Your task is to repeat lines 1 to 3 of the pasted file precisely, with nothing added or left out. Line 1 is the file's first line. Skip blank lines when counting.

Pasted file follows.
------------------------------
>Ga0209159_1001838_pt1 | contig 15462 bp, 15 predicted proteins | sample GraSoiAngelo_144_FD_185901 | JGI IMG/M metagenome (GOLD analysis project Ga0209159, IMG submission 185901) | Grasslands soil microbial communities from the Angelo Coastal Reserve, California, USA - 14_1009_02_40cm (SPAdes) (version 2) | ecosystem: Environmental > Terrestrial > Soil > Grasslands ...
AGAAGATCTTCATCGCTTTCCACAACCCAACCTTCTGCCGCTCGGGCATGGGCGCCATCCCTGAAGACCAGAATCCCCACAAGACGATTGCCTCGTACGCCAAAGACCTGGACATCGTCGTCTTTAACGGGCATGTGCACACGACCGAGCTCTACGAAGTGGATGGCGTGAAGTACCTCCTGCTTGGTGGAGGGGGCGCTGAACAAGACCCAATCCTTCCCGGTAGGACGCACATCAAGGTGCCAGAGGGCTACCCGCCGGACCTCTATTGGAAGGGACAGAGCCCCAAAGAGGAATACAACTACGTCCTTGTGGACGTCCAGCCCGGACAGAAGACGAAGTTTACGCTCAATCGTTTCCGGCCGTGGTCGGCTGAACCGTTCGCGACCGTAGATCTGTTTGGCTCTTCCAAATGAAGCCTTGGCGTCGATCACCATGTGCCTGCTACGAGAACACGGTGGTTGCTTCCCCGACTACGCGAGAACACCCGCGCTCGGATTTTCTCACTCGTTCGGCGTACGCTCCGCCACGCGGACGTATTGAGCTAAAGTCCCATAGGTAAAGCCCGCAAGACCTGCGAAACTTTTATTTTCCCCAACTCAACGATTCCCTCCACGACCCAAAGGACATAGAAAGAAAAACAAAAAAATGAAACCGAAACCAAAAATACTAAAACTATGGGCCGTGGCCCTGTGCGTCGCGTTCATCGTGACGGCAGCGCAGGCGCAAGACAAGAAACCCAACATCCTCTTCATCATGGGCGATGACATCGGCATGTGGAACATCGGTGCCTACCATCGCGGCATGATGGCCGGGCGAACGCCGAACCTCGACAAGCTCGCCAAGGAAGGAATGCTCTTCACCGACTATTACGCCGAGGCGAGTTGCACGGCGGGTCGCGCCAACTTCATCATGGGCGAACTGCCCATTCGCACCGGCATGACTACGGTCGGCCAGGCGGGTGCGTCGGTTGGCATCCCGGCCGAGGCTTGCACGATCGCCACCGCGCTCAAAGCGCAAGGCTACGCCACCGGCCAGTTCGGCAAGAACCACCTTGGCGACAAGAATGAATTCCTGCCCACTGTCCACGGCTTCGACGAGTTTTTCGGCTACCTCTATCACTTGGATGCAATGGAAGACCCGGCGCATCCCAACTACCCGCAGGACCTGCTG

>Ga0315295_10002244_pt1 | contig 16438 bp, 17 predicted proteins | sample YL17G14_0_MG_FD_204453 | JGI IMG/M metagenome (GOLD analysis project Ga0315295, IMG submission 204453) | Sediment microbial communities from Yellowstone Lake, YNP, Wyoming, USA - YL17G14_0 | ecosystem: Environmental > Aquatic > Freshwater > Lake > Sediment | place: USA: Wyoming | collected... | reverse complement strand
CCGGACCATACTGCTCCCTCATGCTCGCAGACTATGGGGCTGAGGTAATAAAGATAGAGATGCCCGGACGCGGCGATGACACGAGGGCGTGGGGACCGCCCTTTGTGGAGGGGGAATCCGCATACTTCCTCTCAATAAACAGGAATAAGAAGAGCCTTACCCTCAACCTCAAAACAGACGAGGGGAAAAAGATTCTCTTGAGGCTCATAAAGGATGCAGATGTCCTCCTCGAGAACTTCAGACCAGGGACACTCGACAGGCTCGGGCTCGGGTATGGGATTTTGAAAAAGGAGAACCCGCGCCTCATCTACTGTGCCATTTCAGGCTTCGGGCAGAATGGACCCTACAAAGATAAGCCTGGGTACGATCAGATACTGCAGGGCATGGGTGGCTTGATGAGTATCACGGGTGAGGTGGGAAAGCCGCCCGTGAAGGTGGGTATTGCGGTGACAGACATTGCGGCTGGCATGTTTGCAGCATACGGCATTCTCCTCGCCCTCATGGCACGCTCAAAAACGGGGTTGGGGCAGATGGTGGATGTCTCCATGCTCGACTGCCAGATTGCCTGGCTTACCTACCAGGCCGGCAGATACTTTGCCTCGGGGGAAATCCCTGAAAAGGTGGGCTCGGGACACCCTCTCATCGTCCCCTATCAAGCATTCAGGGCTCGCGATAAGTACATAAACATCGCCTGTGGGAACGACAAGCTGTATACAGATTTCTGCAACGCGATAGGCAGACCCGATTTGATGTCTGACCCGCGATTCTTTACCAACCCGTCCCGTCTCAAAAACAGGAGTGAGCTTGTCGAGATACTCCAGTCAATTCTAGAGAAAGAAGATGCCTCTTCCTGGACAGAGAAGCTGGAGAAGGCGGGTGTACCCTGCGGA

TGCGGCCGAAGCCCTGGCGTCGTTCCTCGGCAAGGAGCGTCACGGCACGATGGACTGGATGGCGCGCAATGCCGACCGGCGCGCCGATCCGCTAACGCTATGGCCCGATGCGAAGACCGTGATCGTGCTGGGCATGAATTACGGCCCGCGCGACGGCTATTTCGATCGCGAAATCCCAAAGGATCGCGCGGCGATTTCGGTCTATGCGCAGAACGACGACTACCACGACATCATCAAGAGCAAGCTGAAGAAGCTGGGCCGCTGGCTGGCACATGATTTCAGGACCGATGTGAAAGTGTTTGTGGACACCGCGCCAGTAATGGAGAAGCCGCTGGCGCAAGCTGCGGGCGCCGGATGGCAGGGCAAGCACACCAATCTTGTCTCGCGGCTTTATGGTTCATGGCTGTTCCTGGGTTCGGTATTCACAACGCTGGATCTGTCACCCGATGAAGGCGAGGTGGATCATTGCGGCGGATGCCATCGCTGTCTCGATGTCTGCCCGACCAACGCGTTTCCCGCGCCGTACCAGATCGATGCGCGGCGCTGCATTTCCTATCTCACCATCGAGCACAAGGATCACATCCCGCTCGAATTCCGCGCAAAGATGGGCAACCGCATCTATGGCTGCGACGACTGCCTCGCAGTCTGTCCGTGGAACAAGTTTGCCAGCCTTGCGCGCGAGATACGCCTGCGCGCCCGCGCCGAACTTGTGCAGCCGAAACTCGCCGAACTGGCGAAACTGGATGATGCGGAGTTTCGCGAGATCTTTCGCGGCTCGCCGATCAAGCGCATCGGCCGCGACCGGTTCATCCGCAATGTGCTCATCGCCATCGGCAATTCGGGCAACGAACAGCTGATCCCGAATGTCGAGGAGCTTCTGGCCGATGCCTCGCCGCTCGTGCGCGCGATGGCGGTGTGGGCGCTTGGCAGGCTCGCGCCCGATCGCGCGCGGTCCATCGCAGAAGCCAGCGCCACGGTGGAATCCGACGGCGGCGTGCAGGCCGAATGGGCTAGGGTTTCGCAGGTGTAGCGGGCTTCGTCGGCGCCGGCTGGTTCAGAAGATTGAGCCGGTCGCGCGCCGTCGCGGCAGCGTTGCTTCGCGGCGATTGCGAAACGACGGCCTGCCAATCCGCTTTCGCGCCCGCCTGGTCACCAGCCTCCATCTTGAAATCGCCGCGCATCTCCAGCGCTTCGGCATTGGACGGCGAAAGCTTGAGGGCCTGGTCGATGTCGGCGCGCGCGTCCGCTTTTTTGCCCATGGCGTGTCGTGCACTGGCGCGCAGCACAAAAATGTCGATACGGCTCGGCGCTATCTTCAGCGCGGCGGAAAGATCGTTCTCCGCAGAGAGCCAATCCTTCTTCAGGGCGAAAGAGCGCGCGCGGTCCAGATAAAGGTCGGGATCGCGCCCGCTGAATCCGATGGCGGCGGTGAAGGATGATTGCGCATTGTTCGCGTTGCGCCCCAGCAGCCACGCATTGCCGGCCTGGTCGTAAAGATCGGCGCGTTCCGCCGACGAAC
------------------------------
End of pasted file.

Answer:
>Ga0209159_1001838_pt1 | contig 15462 bp, 15 predicted proteins | sample GraSoiAngelo_144_FD_185901 | JGI IMG/M metagenome (GOLD analysis project Ga0209159, IMG submission 185901) | Grasslands soil microbial communities from the Angelo Coastal Reserve, California, USA - 14_1009_02_40cm (SPAdes) (version 2) | ecosystem: Environmental > Terrestrial > Soil > Grasslands ...
AGAAGATCTTCATCGCTTTCCACAACCCAACCTTCTGCCGCTCGGGCATGGGCGCCATCCCTGAAGACCAGAATCCCCACAAGACGATTGCCTCGTACGCCAAAGACCTGGACATCGTCGTCTTTAACGGGCATGTGCACACGACCGAGCTCTACGAAGTGGATGGCGTGAAGTACCTCCTGCTTGGTGGAGGGGGCGCTGAACAAGACCCAATCCTTCCCGGTAGGACGCACATCAAGGTGCCAGAGGGCTACCCGCCGGACCTCTATTGGAAGGGACAGAGCCCCAAAGAGGAATACAACTACGTCCTTGTGGACGTCCAGCCCGGACAGAAGACGAAGTTTACGCTCAATCGTTTCCGGCCGTGGTCGGCTGAACCGTTCGCGACCGTAGATCTGTTTGGCTCTTCCAAATGAAGCCTTGGCGTCGATCACCATGTGCCTGCTACGAGAACACGGTGGTTGCTTCCCCGACTACGCGAGAACACCCGCGCTCGGATTTTCTCACTCGTTCGGCGTACGCTCCGCCACGCGGACGTATTGAGCTAAAGTCCCATAGGTAAAGCCCGCAAGACCTGCGAAACTTTTATTTTCCCCAACTCAACGATTCCCTCCACGACCCAAAGGACATAGAAAGAAAAACAAAAAAATGAAACCGAAACCAAAAATACTAAAACTATGGGCCGTGGCCCTGTGCGTCGCGTTCATCGTGACGGCAGCGCAGGCGCAAGACAAGAAACCCAACATCCTCTTCATCATGGGCGATGACATCGGCATGTGGAACATCGGTGCCTACCATCGCGGCATGATGGCCGGGCGAACGCCGAACCTCGACAAGCTCGCCAAGGAAGGAATGCTCTTCACCGACTATTACGCCGAGGCGAGTTGCACGGCGGGTCGCGCCAACTTCATCATGGGCGAACTGCCCATTCGCACCGGCATGACTACGGTCGGCCAGGCGGGTGCGTCGGTTGGCATCCCGGCCGAGGCTTGCACGATCGCCACCGCGCTCAAAGCGCAAGGCTACGCCACCGGCCAGTTCGGCAAGAACCACCTTGGCGACAAGAATGAATTCCTGCCCACTGTCCACGGCTTCGACGAGTTTTTCGGCTACCTCTATCACTTGGATGCAATGGAAGACCCGGCGCATCCCAACTACCCGCAGGACCTGCTG

>Ga0315295_10002244_pt1 | contig 16438 bp, 17 predicted proteins | sample YL17G14_0_MG_FD_204453 | JGI IMG/M metagenome (GOLD analysis project Ga0315295, IMG submission 204453) | Sediment microbial communities from Yellowstone Lake, YNP, Wyoming, USA - YL17G14_0 | ecosystem: Environmental > Aquatic > Freshwater > Lake > Sediment | place: USA: Wyoming | collected... | reverse complement strand